Gunnar Pruessner is a Senior Lecturer of mathematical physics at the Department of Mathematics, Imperial College London, London, UK. Before joining Imperial College London in 2007, he held the position of an Assistant Professor at the University of Warwick, Coventry, UK. After receiving his Ph.D. in 2004, he held postdoc positions at Virginia Tech and Imperial College London. His main expertise is in analytical (mostly field theoretical) and numerical techniques in nonequilibrium statistical mechanics. He works in the field of nonequilibrium phase transitions and its applications to biological and man-made systems, considering mostly asymptotic behaviour (i.e. phenomena on large length and time scales). These applications range from surface and crystalline growth to scaling in ecotones. He applies field theoretical techniques extensively, as well as large scale numerics. The main focus of his research is complexity and self-organised criticality (SOC) with the objective to bring to bear the most successful technique of statistical mechanics, namely, renormalized field theory. He was able to relate the largest universality class in SOC to the well-studied quenched Edwards-Wilkinson equation, establishing rigorously for the first time an intimate link between traditional nonequilibrium critical phenomena and SOC. Very extensive computer simulations of the most robust and solid model in SOC, the Manna Model, provide further evidence for the universality and the existence of an epsilon expansion. Recently, he completed a 500-page monograph on SOC, published by Cambridge University Press, in September 2012. In 2009, he was chosen as an Outstanding Referee for Physical Review and Physical Review Letters by the APS.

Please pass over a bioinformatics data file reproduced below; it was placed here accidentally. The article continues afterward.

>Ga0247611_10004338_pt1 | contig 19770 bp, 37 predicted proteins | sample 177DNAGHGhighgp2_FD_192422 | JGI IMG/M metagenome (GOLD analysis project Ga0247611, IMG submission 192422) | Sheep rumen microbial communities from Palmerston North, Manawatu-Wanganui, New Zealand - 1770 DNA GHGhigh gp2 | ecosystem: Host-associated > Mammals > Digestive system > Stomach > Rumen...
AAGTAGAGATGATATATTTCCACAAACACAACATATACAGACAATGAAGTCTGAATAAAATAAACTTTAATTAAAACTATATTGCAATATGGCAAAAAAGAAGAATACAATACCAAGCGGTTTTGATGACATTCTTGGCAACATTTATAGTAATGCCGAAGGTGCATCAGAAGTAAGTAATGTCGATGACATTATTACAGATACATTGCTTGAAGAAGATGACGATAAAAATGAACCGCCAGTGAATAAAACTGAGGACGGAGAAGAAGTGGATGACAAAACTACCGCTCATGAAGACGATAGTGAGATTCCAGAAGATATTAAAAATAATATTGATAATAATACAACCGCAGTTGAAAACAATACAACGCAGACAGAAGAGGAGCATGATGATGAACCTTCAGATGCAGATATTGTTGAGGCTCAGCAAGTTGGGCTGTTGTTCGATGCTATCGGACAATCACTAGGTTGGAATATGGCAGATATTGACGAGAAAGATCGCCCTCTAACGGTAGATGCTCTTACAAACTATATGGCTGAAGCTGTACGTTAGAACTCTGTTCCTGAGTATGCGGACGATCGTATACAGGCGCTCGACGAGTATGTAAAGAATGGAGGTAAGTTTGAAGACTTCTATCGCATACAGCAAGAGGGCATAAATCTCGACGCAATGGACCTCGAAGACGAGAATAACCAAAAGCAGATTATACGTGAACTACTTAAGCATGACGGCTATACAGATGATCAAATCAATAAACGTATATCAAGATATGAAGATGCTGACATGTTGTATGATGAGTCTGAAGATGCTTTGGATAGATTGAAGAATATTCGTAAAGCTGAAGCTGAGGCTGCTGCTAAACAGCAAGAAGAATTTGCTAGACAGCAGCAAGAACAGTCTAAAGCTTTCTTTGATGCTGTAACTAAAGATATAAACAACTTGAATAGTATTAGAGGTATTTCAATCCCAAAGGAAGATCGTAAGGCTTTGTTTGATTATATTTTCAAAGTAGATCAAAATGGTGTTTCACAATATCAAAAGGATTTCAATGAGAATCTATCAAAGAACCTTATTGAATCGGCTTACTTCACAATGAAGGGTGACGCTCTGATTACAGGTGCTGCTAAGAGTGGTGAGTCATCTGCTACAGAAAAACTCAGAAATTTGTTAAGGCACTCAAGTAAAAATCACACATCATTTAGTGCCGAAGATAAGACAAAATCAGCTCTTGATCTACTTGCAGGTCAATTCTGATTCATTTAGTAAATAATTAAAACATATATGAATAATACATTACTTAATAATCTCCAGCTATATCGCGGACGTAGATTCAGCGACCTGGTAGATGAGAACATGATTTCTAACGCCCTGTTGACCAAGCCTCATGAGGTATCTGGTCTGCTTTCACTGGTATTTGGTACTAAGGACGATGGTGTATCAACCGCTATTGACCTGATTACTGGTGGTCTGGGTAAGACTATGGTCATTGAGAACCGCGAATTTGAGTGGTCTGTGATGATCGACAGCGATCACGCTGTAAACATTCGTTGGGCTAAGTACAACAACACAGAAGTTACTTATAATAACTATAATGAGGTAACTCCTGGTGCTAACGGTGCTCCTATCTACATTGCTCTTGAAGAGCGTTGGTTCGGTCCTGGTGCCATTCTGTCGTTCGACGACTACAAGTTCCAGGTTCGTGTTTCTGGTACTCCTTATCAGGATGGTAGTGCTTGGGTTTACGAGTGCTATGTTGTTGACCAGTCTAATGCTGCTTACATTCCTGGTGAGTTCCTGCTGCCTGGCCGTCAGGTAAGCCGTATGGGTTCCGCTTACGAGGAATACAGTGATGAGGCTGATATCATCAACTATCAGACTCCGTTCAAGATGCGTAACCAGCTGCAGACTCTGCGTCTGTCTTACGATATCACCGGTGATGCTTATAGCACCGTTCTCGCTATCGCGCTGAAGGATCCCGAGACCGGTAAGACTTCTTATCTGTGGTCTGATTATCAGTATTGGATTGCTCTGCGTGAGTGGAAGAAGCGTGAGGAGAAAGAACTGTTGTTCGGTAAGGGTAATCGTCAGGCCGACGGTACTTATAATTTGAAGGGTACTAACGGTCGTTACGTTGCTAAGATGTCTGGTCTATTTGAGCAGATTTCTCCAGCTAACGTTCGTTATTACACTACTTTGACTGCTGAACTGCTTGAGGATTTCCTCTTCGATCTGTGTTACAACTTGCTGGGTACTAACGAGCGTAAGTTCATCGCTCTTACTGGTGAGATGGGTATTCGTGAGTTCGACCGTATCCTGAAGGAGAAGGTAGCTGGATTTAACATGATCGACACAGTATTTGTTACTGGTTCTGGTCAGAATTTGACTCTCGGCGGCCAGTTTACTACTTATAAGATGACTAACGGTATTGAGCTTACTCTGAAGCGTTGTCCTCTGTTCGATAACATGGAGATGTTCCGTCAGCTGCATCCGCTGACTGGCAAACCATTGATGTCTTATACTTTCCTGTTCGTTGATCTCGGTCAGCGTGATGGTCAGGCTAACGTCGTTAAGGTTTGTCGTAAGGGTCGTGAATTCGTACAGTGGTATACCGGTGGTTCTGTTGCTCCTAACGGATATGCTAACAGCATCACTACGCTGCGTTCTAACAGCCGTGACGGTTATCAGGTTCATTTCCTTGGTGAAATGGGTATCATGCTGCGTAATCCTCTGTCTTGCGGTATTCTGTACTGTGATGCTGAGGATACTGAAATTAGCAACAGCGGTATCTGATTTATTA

Biography Updated on 17 January 2013